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Government indigenous trials a bureaucratic failure.

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media release

jenny macklin mp shadow minister for families and community services shadow minister for indigenous affairs and reconciliation federal member for jagajaga


Indigenous Australians are suffering because of the Howard Government's obsession with bureaucracy.

Independent evaluations have been damning of a new service delivery model for Indigenous communities initiated by the Howard Government. The ‘COAG trials’ were supposed to showcase co-ordination by Government agencies. Instead they show how these bureaucratic solutions have failed Indigenous people.

Labor will always encourage new and more effective ways to deliver much needed services in Indigenous communities. However, these new reports show that the COAG trials have been a failure. Not just because millions of dollars and nearly five years of energy have been invested in them, but because it has taken all this time and money to determine that the approach isn’t working.

That's nearly five years that Indigenous people won't get back. Five years that could have been spent on positive programs on the ground and building community capacity.

Labor calls on the Government to come clean on how much it spent on Departmental expenses during these trials. That money could have been spent on health, education and getting unemployed Indigenous people trained and into jobs.

Halfway through the trials, Labor released damning information that some Departments had been spending up to ten times the amount of money they spent on programs, on themselves. Now the Government refuses to disclose this information.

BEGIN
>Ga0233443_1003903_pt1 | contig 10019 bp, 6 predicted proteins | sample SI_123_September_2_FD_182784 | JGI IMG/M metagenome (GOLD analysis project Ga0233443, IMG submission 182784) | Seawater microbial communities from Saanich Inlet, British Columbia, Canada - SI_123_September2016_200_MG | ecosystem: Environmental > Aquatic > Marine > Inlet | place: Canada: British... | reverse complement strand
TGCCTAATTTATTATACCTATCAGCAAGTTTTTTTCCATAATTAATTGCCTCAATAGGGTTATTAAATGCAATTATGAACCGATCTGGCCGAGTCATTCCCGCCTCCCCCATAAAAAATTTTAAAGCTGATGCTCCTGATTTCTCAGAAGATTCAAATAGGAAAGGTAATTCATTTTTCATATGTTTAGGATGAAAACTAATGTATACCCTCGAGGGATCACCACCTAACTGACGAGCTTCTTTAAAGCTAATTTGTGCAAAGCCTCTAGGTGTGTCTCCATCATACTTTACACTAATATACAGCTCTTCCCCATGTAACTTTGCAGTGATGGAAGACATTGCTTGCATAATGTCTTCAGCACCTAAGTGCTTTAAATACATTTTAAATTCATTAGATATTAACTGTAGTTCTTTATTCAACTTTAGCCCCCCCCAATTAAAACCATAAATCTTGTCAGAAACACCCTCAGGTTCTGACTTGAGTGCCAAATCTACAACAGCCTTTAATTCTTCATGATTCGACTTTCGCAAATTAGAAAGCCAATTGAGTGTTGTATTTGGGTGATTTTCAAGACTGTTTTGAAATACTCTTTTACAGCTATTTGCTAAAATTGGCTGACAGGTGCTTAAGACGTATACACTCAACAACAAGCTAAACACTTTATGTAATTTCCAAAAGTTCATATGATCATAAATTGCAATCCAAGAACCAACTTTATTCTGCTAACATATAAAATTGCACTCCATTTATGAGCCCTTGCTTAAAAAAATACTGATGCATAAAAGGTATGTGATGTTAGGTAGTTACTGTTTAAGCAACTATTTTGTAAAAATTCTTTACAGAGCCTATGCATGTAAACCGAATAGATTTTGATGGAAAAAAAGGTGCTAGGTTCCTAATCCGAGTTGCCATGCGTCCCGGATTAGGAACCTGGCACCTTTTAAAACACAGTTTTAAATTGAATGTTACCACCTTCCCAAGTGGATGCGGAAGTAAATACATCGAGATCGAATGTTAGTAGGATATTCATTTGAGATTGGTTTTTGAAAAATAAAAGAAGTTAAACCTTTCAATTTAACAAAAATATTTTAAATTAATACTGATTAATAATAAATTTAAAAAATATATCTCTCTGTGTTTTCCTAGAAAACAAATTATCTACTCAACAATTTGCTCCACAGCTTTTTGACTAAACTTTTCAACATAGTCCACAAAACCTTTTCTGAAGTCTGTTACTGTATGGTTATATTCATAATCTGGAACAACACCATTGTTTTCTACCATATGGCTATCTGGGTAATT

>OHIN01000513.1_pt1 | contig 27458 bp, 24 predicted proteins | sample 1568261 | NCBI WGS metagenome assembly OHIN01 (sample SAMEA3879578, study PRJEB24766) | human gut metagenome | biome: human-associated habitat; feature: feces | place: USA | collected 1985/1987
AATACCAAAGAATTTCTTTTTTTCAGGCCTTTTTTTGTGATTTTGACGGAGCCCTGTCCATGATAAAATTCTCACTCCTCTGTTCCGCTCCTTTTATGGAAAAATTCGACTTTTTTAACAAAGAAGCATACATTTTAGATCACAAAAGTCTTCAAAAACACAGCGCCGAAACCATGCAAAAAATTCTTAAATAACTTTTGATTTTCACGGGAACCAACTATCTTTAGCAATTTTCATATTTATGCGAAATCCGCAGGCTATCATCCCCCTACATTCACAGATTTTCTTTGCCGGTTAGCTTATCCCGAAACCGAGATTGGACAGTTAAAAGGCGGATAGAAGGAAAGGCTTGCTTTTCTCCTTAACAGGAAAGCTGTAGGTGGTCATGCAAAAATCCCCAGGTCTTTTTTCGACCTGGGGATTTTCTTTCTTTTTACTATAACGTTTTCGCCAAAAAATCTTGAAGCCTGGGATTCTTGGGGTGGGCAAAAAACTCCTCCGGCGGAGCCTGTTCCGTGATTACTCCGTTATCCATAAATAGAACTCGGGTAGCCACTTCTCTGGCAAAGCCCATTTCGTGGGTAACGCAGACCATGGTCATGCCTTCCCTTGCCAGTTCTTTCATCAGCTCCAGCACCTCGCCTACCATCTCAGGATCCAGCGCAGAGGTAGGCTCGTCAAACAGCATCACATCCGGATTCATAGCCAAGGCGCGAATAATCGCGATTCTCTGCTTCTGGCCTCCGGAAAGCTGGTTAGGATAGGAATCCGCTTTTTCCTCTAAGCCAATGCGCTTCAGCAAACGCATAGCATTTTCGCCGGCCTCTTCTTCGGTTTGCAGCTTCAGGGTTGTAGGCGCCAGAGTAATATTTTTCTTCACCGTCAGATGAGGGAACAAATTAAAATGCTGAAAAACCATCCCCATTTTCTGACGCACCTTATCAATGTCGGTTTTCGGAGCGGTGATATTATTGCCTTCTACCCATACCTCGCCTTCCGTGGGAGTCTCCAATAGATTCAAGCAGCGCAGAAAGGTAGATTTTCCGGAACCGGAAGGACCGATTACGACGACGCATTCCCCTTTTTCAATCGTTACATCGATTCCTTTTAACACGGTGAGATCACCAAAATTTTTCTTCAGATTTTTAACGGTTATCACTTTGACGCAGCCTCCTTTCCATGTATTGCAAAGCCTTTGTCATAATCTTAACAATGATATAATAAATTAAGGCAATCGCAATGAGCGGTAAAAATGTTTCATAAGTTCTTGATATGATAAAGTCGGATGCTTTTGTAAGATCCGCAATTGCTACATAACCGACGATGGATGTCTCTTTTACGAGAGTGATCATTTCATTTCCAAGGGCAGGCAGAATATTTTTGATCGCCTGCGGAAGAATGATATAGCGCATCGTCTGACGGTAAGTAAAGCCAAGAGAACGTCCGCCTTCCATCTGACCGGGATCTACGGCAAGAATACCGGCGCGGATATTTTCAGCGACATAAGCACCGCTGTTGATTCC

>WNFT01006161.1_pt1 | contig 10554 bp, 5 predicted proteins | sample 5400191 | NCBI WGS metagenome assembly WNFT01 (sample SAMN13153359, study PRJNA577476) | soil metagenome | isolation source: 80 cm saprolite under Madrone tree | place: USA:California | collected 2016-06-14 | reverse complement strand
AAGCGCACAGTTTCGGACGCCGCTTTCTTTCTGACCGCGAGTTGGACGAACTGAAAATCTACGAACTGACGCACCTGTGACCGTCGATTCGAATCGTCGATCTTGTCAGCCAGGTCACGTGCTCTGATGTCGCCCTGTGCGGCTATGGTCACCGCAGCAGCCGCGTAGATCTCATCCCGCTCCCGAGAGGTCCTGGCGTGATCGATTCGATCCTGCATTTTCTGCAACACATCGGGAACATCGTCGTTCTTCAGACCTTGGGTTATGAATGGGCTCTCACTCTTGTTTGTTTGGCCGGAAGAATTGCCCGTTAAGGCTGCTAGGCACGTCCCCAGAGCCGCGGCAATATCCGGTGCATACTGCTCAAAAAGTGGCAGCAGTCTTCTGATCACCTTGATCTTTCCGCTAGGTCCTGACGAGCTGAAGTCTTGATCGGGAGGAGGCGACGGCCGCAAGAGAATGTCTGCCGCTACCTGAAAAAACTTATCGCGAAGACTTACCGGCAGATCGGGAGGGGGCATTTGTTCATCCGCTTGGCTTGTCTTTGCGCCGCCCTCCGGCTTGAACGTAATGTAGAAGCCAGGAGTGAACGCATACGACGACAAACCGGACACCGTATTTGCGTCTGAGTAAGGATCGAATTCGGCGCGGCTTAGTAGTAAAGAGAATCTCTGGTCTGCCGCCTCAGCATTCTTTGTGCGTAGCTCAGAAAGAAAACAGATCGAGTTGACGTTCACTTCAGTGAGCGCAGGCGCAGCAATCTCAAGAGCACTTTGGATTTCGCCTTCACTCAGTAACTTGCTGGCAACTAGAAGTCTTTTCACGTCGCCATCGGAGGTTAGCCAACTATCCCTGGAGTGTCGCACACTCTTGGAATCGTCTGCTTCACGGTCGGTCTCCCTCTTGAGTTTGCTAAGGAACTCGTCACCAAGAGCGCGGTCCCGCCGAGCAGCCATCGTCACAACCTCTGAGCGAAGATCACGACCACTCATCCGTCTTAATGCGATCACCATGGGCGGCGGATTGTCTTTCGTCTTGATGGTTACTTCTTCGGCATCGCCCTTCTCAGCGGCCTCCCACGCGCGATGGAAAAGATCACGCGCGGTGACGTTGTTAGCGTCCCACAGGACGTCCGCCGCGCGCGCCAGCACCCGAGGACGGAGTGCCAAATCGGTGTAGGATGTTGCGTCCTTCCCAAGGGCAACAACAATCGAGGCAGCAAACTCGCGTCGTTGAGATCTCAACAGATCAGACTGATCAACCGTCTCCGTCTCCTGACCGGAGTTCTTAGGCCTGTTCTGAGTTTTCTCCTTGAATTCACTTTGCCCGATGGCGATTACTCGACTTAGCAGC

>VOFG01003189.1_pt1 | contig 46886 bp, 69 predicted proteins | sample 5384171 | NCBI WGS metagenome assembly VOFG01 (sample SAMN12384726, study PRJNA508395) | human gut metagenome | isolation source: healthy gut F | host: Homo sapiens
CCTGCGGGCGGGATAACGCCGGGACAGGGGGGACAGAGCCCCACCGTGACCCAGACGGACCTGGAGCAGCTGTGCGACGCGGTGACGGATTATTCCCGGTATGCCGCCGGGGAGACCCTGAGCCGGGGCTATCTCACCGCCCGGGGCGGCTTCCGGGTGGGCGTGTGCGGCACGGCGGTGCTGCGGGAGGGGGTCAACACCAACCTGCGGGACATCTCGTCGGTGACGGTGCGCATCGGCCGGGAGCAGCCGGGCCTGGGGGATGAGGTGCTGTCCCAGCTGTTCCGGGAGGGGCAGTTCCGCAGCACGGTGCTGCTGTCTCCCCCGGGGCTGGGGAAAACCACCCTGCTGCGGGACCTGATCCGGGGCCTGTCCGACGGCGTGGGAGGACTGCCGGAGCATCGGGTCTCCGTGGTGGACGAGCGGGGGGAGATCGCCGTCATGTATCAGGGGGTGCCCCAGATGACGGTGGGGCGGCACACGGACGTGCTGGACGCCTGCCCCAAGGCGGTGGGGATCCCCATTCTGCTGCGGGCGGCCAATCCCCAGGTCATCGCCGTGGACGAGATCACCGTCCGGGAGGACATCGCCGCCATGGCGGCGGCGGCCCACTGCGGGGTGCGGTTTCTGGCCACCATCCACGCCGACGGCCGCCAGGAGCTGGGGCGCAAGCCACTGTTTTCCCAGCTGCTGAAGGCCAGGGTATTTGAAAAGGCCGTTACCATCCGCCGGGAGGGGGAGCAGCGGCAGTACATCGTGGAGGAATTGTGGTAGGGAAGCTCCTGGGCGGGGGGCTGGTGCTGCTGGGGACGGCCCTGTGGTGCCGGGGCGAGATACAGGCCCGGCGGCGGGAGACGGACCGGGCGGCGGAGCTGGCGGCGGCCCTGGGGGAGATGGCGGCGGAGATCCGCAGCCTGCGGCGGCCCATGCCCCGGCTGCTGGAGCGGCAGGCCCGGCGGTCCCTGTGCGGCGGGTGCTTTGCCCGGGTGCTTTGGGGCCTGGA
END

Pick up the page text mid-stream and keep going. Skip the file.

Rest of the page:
The Government should explain to the Australian people why it continued this approach for nearly five years, and justify the spending of all that money on itself.

Bureaucratic solutions are not going to help Indigenous people. But it appears that's all the Howard Government is capable of producing.

(see attached)

More info: Ryan Batchelor 0409 472 617

23 February 2007


• “Aboriginal people expressed their belief that the decision about the location of the Trial site had not been agreed upon with the Aboriginal community and neither was the theme of family violence agreed. The alienation felt at that time in 2003 was conveyed strongly in the interviews in 2006.” (Review of the Tasmanian trial led by the Office of Indigenous Policy Co-ordination.)

• In the Department of Employment and Workplace Relation trial in Cape York, none of the stakeholders could say whether the trial was still going. There had been no activity since mid 2005.

• In the Wadeye trial, the objectives were changed three times throughout the course of the trial. The community were not aware that they had changed the third time. The review of the Wadeye trial claimed the Department had achieved nothing in relation to the key objectives of community safety and youth.

• The Thamarrurr Regional Council in Wadeye had 60 streams of income before the trial and 90 streams of income after the trial. The review of the Tasmanian trial commented that “the implementation of the new arrangements for working with governments has added stress and frustration to the work of organisations.”

• There are claims that the Commonwealth took credit for things that were happening outside the trial. For example in Balgo, the reduction in crime rates is largely attributed to the Western Australian Government's response to the Gordon Inquiry, yet Minister Brough is claiming credit for their successes.

More info: Ryan Batchelor 0409 472 617

23 February 2007